Second, the design of sports creates one of two mindsets. For most sports there is a tiered development where teams first play a set number of games (the regular season) after which a certain number of teams based on some form of scoring system (normally number of victories) move on to a second tier of competition that determines the champion for the given year. Overall numerous games are played and those watching a particular team get to see the “journey” that the athletes take and through watching this journey fans develop a closer kinship with the players. Other sporting events have a smaller tiered event structure with a much lower frequency of occurrence (one event per four years instead of one annual event). This reduced frequency increases the intensity of the emotion and fervor for both the players and the fans realizing that there is only a certain window of opportunity to achieve success before skills and talents are no longer adequate for competition.

The reason for this closer kinship is that during the journey players and teams struggle and it is through the frustrations of that struggle and, if applicable for a given season, overcoming those struggles that fans form stronger emotional relationships with the players and team even if they have never met the players. While most people may see movie x with actor y they do not see casting, rehearsal and the numerous other elements that go into creating the film, which create joy, frustration and other emotions. Unfortunately the rise of PEDs and the “all that matters is I’m the best” attitude compromises this methodology eliminating the struggle in effort to only produce positive results. This attitude exists because it is allowed to exist due to little short-term punitive punishment and because society does not typically tangibly reward the struggle only the results, so if one can create shortcuts to produce the same or better results people typically do. It reminds one of the famous G. Gordon Liddy line, “If crime didn’t pay, there would be no crime.”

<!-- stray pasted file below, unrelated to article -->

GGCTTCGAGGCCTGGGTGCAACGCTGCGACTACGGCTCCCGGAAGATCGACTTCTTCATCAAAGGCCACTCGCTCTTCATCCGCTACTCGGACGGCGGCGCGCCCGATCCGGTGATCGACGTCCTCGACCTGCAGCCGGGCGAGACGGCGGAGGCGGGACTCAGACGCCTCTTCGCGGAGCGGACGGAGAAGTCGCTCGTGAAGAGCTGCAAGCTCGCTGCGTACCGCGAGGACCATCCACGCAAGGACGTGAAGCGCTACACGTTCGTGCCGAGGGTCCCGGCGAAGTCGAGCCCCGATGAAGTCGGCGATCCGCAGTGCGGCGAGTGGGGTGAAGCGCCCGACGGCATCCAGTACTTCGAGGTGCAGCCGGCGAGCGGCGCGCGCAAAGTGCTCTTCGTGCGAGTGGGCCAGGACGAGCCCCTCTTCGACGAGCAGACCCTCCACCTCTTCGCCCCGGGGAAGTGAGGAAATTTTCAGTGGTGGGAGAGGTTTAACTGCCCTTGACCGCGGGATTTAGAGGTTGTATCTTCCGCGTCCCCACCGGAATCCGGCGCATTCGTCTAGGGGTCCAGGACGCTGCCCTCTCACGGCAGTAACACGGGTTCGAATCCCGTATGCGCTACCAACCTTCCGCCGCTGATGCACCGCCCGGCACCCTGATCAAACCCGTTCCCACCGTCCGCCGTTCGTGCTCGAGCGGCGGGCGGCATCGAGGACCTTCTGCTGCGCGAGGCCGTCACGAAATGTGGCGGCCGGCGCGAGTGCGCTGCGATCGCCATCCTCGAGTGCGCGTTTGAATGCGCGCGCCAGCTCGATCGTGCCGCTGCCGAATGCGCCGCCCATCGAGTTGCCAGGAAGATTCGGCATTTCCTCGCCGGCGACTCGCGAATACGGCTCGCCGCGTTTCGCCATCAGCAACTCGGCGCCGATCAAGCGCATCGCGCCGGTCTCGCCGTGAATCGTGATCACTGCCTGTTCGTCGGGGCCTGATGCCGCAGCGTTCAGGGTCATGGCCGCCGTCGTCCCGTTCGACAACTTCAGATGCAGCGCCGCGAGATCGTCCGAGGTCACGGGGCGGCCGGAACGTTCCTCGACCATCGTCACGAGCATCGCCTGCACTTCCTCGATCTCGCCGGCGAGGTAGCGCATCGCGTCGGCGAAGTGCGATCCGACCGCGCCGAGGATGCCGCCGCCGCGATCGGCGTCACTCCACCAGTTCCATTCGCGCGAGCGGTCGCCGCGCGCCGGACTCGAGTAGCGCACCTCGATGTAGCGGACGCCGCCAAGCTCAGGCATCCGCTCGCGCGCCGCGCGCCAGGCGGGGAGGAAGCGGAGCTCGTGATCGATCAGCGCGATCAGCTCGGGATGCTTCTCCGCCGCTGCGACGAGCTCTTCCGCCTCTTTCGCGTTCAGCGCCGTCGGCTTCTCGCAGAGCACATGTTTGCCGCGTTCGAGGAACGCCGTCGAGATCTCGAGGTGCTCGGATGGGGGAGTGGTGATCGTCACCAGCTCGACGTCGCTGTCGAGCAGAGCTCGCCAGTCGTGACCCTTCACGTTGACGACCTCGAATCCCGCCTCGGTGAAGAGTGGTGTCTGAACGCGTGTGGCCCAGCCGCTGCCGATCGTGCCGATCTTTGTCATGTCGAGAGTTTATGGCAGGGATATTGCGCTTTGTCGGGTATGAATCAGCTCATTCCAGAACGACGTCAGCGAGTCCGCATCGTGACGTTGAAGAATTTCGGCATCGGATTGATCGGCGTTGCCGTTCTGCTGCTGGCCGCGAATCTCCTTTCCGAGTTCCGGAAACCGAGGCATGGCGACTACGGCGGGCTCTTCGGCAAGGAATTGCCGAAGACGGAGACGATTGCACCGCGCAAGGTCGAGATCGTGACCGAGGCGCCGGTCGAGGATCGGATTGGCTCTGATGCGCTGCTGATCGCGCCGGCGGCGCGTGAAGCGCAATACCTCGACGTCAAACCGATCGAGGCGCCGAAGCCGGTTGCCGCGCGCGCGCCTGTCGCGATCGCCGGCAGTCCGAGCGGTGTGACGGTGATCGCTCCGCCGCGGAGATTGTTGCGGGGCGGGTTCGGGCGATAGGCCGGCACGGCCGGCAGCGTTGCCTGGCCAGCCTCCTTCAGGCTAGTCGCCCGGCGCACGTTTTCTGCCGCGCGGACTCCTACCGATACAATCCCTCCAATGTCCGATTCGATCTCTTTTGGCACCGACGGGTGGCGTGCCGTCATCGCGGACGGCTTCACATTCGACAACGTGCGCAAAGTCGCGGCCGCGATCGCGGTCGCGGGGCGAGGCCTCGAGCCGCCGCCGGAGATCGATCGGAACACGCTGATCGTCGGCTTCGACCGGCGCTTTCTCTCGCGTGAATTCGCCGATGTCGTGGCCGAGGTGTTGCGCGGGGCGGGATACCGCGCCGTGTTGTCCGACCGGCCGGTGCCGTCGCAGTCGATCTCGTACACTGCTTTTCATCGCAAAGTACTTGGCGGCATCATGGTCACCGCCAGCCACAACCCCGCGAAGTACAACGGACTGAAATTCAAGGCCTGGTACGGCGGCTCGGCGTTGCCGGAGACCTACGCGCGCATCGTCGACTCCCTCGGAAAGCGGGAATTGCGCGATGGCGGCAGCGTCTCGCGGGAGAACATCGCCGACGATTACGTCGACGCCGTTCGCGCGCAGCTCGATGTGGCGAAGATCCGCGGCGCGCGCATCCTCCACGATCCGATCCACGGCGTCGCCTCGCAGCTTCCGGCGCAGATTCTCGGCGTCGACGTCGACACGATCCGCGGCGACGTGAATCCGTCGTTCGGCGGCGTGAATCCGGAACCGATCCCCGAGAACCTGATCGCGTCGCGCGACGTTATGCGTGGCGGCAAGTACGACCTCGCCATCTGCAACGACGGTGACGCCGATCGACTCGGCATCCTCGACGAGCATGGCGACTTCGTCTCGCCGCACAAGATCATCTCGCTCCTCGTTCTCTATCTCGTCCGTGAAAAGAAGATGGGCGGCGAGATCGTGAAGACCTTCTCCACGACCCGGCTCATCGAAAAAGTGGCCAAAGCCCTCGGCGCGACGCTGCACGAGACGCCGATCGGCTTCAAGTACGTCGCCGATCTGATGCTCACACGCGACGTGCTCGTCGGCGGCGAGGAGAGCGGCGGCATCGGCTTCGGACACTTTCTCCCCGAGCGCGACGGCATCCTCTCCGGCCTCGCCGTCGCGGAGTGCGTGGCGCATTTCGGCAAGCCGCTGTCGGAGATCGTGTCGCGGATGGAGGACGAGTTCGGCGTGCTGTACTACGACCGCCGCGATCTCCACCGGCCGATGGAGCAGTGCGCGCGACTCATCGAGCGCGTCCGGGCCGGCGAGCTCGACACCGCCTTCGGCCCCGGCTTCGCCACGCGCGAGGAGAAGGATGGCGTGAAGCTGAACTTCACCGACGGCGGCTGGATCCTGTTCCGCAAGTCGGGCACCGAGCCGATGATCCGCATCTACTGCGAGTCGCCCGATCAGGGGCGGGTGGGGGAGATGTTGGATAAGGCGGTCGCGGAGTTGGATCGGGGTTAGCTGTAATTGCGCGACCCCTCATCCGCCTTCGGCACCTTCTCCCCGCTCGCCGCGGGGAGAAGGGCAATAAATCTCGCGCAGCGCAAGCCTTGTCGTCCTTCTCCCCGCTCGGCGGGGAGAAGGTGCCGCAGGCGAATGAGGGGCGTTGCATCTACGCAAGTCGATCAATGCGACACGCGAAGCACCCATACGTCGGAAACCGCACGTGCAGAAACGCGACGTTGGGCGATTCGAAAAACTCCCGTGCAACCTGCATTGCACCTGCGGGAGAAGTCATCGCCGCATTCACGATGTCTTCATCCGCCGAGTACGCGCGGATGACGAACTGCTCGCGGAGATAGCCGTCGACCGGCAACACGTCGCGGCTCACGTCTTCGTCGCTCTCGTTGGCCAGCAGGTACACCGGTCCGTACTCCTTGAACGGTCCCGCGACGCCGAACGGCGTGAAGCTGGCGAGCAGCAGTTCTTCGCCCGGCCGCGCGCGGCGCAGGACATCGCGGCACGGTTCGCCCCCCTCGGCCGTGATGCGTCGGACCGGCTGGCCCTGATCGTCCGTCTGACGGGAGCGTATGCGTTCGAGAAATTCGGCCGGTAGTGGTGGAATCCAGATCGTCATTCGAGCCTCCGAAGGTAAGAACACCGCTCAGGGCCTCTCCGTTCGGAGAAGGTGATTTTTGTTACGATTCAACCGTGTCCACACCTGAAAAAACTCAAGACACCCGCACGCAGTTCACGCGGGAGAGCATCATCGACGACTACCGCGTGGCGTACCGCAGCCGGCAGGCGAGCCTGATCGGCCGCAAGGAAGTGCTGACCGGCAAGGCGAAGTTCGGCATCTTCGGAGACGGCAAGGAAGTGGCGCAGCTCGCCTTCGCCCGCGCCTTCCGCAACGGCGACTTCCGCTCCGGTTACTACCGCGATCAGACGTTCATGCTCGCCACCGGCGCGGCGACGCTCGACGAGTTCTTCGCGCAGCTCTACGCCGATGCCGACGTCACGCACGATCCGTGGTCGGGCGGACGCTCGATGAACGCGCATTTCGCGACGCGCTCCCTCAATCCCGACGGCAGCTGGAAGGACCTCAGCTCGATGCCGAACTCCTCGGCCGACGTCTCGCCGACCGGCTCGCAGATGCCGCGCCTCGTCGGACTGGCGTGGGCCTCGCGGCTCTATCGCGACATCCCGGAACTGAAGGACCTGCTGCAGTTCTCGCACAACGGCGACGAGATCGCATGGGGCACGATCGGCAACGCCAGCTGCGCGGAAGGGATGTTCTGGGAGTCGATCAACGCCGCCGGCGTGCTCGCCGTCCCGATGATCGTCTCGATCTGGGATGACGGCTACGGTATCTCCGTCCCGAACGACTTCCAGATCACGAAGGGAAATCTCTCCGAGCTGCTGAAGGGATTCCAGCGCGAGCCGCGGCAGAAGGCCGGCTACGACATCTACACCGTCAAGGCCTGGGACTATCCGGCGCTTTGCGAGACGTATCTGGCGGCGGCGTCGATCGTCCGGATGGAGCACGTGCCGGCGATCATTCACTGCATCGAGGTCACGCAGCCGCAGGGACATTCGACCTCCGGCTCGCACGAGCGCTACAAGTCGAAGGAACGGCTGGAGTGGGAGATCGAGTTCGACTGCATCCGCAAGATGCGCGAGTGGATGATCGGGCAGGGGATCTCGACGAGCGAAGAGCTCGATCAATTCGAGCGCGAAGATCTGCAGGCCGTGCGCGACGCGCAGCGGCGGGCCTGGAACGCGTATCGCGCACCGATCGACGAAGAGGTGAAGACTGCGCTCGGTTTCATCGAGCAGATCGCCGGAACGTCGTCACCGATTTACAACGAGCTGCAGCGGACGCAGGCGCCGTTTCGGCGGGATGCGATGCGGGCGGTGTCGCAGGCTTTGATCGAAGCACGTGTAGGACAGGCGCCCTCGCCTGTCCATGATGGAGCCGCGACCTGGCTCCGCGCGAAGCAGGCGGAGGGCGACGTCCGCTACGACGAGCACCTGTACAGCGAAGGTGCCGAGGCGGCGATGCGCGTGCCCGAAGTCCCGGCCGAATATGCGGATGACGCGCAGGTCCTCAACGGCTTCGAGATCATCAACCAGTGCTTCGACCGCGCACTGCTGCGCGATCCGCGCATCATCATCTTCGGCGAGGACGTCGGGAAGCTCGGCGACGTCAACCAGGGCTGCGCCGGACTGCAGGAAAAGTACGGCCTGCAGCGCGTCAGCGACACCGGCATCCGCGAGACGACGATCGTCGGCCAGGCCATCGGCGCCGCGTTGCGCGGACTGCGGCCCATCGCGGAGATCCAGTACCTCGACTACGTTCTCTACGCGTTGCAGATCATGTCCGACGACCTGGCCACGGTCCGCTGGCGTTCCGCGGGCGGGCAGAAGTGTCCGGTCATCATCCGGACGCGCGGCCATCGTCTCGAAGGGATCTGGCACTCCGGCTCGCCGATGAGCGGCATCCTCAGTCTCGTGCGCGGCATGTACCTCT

If one believes that sports are nothing but another medium of entertainment then one can understand a “legalize PEDs” mindset. With that mindset there is a threat that sport loses nuance, strategy, elegance and even possibly its spirituality. It would be like playing a video game with ten different types of weapons, yet with one weapon superior to the other nine, thus the player would only use that weapon. If one cares about strategy and diversity this would be a horrible situation for one would have to self-handicap making the game more difficult than it should be and more then likely less enjoyable. However, if one simply plays for the ability to blow-up artificial buildings and mow down other artificial characters one superior piece of firepower removing the “unnecessary” nuance increases the enjoyment produced by the game. The issue is that in the video game it does not matter if by the end of the game the gun of choice is overheating, broken and nearly out of ammunition, does it matter if the player is such?

Citations –

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2. Nilsson, S, et Al. “Attitudes and behaviors with regards to androgenic anabolic steroids among male adolescents in a county of Sweden.” Substance Use & Misuse. 2004. 39(8):1183-1197.

3. Bird, E, and Wagner, G. “Sport as a common property resource.” Journal of Conflict Resolution. 1997. 41. 749-766.

4. Lombardo, J, Bowers, L, Chu, J, and Cowan D. “The quest for clean competition in sports: are the testers catching the dopers?” Clinical Chemistry. 2011. 57(7):943-947.

5. IAAF, 2004. http://www.iaaf.org/antidoping/index.html.

6. Morrison, T, Kalin, R, and Morrison, M. “Body-image evaluation and body- image investment among adolescents: A test of sociocultural and social comparison theories.” Adolescence. 2004. 39(155):571-592.

7. Deyssig, R, et Al. “Effect of growth hormone treatment on hormonal parameters, body composition and strength in athletes.” Acta. Endocrinol. 1993. 128:313-318.

8. Yarasheski, K, et Al. “Effect of growth hormone and resistance exercise on muscle growth in young men.” Am. J. Physiol. 1992. 262:E261-267.